Anatomist Gunther von Hagens invented the process of plastination with the idea being to preserve human tissue in ways never thought possible.
Plastination preserves human bodies in startling detail and with life-like results. The chemical process doesn’t change the human tissue whatsoever, and the flesh doesn’t degrade over time. Von Hagens’ idea is to use his technique for educational purposes towards the general public.
The painstaking process starts with traditional formaldehyde or other body-preserving chemicals. Scientists pump these chemicals through veins and arteries to kill any bacteria. Destroying the germs prevents degradation of the flesh. That injection process alone takes about three to four hours.
Then dissection starts, and this could take anywhere from 500 to 1,000 hours. Skin, fatty tissues, and connective tissue are removed to prepare individual organs for plastination.
After dissection, the actual plastination begins. Water and any soluble fats remaining the body are dissolved in a bath of acetone. In subzero temperatures, acetone replaces the water in individual cells.
The next step is crucial to the plastination process. Over the course of two to five weeks, a body goes into a bath of a liquid polymer such as silicone rubber. This bath draws out the acetone, and every single cell remaining in the body then has the silicone rubber in it.
At this point, von Hagens and his team can position the body in whatever pose they desire. The team uses wires, clamps, hooks, and foam blocks to position the corpse. This can take weeks or months, and it depends on the aesthetic concerns of the donor’s wishes or what von Hagens’ team decides is most appropriate.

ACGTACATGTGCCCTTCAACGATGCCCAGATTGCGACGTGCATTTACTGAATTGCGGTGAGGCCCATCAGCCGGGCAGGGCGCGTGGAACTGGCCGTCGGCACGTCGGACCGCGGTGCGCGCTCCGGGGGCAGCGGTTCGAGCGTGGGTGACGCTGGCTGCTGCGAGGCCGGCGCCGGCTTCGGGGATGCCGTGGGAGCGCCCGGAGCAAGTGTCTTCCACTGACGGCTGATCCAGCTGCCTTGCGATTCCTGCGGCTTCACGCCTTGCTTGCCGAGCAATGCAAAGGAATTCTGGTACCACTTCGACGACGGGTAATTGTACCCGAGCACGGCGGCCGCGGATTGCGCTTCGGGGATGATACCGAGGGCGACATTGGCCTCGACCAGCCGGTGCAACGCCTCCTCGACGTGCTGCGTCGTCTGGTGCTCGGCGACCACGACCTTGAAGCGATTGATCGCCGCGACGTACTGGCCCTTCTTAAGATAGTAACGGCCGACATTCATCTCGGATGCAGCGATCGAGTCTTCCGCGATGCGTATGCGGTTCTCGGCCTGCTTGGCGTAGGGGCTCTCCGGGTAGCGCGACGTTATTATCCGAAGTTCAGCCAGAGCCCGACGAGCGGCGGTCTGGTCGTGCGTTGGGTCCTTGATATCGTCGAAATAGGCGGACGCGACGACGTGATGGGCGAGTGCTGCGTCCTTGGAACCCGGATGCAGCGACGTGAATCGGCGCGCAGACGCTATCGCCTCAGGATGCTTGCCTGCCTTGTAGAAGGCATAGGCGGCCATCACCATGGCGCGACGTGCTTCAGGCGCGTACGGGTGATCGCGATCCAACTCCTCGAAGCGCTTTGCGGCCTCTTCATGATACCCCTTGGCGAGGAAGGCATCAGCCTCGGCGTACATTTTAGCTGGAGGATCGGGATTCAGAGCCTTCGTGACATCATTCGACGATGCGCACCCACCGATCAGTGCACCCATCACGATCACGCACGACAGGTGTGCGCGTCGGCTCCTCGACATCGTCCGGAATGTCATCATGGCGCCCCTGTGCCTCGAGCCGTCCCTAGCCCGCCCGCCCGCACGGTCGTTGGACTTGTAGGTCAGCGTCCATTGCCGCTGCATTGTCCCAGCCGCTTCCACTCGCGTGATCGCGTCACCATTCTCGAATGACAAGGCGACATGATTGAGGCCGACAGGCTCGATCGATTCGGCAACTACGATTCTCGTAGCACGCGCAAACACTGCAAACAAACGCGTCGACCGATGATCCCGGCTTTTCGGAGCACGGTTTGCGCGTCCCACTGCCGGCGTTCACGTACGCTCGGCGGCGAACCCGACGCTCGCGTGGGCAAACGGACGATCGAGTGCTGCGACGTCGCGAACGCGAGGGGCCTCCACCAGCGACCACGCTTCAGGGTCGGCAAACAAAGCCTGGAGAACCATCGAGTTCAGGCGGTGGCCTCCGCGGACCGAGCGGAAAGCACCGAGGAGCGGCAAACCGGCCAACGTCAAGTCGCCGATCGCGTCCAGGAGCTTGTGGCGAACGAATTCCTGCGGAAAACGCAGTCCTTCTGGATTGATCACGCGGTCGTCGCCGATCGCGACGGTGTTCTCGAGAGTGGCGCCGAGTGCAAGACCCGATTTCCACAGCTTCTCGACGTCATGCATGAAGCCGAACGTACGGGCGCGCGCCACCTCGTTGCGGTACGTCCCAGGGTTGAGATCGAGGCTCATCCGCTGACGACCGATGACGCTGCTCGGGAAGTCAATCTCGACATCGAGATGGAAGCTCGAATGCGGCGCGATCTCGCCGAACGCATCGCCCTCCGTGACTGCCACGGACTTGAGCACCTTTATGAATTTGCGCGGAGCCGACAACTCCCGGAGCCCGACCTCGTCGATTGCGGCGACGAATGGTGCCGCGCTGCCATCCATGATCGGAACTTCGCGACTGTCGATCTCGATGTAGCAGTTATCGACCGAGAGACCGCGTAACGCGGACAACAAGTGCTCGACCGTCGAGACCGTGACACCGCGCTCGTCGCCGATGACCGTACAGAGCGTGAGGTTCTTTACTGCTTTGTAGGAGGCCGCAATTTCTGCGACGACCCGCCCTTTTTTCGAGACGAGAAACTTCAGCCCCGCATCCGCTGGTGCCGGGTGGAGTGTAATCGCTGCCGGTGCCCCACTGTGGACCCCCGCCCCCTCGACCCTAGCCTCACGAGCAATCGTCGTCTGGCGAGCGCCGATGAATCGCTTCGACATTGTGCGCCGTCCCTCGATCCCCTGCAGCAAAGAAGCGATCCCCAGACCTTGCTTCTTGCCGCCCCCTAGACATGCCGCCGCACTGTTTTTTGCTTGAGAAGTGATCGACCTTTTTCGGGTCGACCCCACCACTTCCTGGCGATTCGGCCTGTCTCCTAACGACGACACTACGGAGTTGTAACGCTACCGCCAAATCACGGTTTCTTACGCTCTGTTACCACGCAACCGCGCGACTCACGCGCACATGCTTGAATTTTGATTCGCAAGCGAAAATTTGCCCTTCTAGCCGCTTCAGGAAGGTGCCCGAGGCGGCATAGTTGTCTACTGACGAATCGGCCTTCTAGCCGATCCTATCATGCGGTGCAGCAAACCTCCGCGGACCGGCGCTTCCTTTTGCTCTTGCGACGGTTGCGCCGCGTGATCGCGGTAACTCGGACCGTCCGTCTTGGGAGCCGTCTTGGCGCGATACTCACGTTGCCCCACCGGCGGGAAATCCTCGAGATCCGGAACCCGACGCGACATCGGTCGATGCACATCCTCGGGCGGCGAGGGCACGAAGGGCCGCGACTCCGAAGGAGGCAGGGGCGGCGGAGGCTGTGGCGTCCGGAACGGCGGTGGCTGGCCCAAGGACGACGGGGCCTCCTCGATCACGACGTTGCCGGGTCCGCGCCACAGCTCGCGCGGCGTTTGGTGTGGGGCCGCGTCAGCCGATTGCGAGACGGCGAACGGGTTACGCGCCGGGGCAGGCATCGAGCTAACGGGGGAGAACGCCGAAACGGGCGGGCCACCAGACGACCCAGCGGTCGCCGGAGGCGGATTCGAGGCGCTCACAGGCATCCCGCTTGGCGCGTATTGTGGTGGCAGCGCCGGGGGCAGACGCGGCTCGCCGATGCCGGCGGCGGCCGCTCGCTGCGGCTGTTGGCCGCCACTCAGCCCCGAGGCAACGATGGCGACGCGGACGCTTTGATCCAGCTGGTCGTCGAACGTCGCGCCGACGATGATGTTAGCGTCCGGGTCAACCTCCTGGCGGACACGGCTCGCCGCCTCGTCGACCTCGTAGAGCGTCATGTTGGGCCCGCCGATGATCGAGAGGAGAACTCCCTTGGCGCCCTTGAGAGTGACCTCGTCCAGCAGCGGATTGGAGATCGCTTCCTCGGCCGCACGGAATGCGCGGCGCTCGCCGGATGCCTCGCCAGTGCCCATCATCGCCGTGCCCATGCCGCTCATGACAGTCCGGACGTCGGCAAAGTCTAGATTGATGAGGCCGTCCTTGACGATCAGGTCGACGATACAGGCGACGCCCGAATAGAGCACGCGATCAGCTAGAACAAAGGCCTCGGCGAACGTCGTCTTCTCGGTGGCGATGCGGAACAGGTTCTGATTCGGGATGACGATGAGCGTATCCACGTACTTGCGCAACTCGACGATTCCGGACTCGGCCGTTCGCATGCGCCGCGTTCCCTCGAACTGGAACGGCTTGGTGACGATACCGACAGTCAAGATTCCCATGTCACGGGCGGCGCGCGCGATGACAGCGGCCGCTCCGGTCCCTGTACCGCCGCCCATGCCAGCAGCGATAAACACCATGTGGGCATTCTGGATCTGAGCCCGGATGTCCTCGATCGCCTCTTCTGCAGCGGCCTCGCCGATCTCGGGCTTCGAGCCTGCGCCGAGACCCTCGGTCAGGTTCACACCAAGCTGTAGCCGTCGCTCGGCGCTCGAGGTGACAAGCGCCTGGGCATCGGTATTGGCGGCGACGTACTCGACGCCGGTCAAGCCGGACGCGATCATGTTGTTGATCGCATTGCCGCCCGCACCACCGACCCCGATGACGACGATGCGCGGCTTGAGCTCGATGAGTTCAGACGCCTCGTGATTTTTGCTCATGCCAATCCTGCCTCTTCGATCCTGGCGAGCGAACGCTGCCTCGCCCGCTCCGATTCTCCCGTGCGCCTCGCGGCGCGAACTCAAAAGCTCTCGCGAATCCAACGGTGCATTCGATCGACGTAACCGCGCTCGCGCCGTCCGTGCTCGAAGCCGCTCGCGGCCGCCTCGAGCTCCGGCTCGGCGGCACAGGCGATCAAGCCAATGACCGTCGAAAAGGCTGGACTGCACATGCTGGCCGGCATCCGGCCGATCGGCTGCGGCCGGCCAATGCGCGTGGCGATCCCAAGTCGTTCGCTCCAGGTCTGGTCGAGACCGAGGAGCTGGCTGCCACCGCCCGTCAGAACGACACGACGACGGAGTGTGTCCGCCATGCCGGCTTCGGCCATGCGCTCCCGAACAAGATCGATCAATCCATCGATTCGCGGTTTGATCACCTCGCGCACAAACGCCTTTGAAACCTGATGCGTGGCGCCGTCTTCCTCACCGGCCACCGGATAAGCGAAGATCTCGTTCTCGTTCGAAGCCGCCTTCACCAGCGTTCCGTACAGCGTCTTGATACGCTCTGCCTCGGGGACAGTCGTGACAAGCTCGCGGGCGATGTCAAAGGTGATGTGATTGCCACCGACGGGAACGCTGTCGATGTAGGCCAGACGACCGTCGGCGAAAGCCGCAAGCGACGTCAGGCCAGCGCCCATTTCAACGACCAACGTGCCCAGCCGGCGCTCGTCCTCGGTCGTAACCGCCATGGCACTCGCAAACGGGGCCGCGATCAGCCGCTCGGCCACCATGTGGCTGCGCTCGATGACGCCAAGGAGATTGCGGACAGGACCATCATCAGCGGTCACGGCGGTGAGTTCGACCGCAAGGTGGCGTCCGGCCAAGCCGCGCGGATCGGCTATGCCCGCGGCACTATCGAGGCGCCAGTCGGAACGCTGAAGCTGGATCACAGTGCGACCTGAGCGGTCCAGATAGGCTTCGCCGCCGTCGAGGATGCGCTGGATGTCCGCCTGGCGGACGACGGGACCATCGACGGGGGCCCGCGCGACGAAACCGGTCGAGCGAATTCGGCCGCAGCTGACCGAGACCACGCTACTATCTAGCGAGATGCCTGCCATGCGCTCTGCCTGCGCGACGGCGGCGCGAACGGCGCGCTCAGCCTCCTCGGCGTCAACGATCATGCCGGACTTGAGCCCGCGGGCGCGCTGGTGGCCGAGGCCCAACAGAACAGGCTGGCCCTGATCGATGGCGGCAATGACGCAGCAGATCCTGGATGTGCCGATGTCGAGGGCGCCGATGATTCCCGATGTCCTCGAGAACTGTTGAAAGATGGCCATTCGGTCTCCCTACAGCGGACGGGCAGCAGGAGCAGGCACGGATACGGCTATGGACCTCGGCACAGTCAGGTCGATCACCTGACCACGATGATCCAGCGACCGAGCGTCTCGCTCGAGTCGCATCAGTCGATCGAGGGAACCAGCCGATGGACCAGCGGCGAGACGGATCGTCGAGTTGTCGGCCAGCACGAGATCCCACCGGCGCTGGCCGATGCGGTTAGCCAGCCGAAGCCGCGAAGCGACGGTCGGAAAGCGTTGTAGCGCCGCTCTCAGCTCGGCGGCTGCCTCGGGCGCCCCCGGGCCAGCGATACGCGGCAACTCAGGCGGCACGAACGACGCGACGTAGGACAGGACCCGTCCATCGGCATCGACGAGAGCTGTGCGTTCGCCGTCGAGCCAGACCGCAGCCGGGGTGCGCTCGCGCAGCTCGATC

Finally, each body goes through a hardening process. This happens with gas, light or heat depending on the polymer used to preserve the body. Plastination takes up to 1,500 hours of labor and a year to complete.
In 1995, von Hagens and his team took their plastination show on the road with the Bodyworlds traveling exhibition. The overall goal is to get people thinking about the limits of the human body, the meaning of life, and strengthening someone’s sense of health.
One remarkable pose showed someone riding on a plastinated horse. Other bodies show layers of muscle peeled back to reveal internal organs. Some poses show smiling, serene faces while others are contemplative and introspective. A few show people embracing one another as if they are friends or lovers.
Plastination, you could say, is the ultimate combination of life and art.
The popularity of von Hagens’ work took off since his traveling exhibitions went public. As many as 8,000 people are on a waiting list to have their bodies plastinated after they die. The only expense to the family is to have the body transported to an embalmer who works closely with von Hagens. Some people see plastination as less expensive than a funeral, while others seem to have a sense of usefulness.
Rather than a burial, a plastinated body can serve as an educational tool. Even medical schools are considering the use of plastinated bodies as real-life anatomy lessons instead of traditional cadavers.
Plastination wouldn’t replace hands-on dissection of cadavers. However, it would save money and resources over the long term for colleges and universities that teach basic anatomy as a medical course for aspiring doctors and nurses.
Plastination is a remarkable process that may even give humans a sense of immortality. Instead of visiting a loved one’s gravesite, imagine going to see that person in an art exhibition a year after they pass away.